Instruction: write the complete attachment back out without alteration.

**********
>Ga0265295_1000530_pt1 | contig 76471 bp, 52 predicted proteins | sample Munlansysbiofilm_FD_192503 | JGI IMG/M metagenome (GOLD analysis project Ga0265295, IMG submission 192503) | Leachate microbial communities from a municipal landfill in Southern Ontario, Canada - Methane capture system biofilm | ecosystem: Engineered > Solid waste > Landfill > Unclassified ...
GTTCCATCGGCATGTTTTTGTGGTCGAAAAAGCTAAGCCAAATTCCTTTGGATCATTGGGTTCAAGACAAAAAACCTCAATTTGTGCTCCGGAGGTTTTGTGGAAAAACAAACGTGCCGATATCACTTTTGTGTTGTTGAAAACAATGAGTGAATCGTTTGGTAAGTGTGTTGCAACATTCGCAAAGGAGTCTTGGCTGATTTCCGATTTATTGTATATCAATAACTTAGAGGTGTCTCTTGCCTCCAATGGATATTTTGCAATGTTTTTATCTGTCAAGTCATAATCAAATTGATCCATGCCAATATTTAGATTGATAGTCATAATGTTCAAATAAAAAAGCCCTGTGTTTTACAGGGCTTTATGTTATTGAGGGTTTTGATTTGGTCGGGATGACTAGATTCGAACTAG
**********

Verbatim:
>Ga0265295_1000530_pt1 | contig 76471 bp, 52 predicted proteins | sample Munlansysbiofilm_FD_192503 | JGI IMG/M metagenome (GOLD analysis project Ga0265295, IMG submission 192503) | Leachate microbial communities from a municipal landfill in Southern Ontario, Canada - Methane capture system biofilm | ecosystem: Engineered > Solid waste > Landfill > Unclassified ...
GTTCCATCGGCATGTTTTTGTGGTCGAAAAAGCTAAGCCAAATTCCTTTGGATCATTGGGTTCAAGACAAAAAACCTCAATTTGTGCTCCGGAGGTTTTGTGGAAAAACAAACGTGCCGATATCACTTTTGTGTTGTTGAAAACAATGAGTGAATCGTTTGGTAAGTGTGTTGCAACATTCGCAAAGGAGTCTTGGCTGATTTCCGATTTATTGTATATCAATAACTTAGAGGTGTCTCTTGCCTCCAATGGATATTTTGCAATGTTTTTATCTGTCAAGTCATAATCAAATTGATCCATGCCAATATTTAGATTGATAGTCATAATGTTCAAATAAAAAAGCCCTGTGTTTTACAGGGCTTTATGTTATTGAGGGTTTTGATTTGGTCGGGATGACTAGATTCGAACTAG